ERIC HOLDER, WHO as Barack Obama's attorney general declared that "too many Americans go to too many prisons for far too long," encouraged federal prosecutors to be more judicious in bringing drug charges that carry mandatory minimum sentences. Jeff Sessions, who faults the previous administration for not locking up enough Americans, was quick to rescind Holder's policy after Donald Trump appointed him to run the Department of Justice (DOJ). If prosecutors follow his lead, more drug offenders will be facing long stretches in federal prison.
In a 2010 memo, Holder emphasized the importance of "individualized assessment" in deciding how to charge defendants. Three years later, he went further, telling prosecutors they should omit drug weight, which is what triggers mandatory minimums, from charges against non-violent drug offenders without leadership roles, significant criminal histories, or significant ties to large-scale drug trafficking organizations.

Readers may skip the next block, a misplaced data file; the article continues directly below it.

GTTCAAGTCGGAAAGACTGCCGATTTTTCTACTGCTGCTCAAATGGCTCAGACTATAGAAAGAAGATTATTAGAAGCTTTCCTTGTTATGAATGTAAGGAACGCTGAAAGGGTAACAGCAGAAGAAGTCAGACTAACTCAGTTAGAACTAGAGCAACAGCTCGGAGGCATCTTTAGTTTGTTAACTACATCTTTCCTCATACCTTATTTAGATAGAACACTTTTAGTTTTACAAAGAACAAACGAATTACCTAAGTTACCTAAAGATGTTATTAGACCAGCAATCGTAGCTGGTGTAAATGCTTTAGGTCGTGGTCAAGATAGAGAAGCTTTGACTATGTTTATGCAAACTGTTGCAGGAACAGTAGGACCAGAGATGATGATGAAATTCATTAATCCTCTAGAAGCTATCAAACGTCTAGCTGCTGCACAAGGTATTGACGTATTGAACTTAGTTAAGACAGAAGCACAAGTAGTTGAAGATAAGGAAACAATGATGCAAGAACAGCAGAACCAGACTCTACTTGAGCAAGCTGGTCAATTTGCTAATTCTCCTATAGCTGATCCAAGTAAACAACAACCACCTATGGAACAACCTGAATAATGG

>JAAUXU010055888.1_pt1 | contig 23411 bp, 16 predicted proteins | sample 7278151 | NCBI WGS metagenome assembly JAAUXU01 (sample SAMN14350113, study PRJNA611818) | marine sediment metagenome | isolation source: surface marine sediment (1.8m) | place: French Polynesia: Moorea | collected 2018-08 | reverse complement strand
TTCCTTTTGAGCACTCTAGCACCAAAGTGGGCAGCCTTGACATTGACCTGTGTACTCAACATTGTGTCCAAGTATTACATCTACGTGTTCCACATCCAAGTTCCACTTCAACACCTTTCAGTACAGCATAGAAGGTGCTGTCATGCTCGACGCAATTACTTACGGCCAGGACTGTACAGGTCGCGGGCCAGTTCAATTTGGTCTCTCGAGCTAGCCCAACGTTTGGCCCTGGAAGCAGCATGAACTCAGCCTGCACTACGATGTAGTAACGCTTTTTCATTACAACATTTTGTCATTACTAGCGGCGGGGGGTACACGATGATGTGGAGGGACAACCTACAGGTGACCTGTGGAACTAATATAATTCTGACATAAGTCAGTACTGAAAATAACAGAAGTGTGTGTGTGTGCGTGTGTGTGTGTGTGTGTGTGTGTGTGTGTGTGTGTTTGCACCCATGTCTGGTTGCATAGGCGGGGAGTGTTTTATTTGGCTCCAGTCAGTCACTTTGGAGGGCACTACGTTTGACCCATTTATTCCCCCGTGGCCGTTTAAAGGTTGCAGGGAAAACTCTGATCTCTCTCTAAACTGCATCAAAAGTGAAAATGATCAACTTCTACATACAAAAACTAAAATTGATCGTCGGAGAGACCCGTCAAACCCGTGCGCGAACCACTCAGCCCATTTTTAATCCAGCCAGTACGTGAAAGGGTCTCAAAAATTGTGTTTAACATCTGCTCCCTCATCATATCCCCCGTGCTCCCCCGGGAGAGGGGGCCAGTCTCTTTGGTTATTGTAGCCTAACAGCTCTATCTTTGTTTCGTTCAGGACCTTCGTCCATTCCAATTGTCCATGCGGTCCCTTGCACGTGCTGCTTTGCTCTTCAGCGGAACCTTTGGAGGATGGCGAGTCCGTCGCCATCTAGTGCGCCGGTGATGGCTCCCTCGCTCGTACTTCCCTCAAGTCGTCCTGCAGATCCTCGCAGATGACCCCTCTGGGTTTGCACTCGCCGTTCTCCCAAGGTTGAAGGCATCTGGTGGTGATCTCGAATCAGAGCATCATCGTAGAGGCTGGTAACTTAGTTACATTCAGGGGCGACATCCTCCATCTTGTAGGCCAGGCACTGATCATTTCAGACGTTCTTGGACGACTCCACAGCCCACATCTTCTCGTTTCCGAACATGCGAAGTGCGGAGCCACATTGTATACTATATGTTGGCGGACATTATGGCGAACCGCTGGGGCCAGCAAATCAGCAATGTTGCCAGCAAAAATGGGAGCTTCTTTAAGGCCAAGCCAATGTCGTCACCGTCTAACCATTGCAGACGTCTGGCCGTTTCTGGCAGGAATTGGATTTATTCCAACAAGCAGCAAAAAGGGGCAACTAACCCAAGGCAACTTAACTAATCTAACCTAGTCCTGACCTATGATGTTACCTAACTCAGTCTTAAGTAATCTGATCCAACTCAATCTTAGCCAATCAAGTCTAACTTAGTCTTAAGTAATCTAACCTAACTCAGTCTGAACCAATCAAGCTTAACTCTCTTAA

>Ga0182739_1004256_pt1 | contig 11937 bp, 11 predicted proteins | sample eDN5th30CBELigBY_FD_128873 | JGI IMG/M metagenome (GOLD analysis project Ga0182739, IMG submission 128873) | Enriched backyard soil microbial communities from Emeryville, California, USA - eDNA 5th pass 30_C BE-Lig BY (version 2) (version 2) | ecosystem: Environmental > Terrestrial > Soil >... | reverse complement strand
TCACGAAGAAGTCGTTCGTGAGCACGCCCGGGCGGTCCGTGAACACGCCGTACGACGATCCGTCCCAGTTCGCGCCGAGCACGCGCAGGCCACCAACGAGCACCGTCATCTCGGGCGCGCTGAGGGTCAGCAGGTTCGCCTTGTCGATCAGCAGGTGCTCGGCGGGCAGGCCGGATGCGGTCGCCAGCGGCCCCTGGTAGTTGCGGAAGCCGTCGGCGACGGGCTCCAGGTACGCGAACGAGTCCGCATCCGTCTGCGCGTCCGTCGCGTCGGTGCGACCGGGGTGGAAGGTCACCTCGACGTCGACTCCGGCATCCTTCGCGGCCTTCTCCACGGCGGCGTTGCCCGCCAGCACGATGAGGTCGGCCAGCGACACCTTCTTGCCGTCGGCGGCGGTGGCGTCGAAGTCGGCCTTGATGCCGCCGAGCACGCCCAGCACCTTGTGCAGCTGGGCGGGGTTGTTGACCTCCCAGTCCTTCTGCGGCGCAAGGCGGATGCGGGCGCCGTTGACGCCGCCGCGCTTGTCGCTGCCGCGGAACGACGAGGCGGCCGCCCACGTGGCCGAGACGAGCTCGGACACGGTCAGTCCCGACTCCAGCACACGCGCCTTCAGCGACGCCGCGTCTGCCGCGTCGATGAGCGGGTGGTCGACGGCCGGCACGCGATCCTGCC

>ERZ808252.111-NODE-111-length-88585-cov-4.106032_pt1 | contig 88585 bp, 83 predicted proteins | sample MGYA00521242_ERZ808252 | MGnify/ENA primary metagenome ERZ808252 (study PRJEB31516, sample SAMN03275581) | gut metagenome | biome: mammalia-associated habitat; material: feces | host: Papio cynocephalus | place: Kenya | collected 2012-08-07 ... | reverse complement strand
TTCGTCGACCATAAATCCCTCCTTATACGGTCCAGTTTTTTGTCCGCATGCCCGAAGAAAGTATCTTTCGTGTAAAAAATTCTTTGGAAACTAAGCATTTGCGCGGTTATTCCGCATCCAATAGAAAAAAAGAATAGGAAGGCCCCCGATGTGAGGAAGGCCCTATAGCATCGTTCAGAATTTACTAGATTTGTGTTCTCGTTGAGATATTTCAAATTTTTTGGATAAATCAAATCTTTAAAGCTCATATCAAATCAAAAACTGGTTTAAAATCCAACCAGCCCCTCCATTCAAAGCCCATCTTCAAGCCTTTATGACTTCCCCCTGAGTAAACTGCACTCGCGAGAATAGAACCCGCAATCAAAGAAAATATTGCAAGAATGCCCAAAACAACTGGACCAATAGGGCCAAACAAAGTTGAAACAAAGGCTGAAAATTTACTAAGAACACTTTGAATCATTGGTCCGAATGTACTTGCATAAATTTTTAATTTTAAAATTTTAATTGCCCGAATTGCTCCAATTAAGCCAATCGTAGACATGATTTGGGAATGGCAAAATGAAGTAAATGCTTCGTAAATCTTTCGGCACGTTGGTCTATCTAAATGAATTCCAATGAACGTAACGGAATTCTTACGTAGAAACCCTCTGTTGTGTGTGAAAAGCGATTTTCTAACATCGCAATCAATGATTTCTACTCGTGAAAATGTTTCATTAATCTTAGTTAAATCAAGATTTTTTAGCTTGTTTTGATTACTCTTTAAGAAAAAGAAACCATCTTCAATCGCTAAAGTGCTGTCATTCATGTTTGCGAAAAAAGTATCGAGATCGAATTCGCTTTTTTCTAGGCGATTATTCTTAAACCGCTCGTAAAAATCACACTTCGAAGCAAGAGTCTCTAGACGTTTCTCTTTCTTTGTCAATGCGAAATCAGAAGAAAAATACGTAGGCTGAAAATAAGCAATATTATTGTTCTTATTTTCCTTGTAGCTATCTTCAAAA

A recent survey of assistant U.S. attorneys by the DOJ's inspector general found that nearly half said they had changed their charging practices in response to Holder's directives. From fiscal year 2010 to fiscal year 2016, according to the U.S. Sentencing Commission, the share of federal defendants convicted of crimes carrying mandatory minimums fell by nearly a fifth, from 27 percent to 22 percent.
The makeup of that group also changed during this period. Drug trafficking defendants facing mandatory minimums in FY 2016 were more likely to be violent, to have significant criminal histories, and to have played...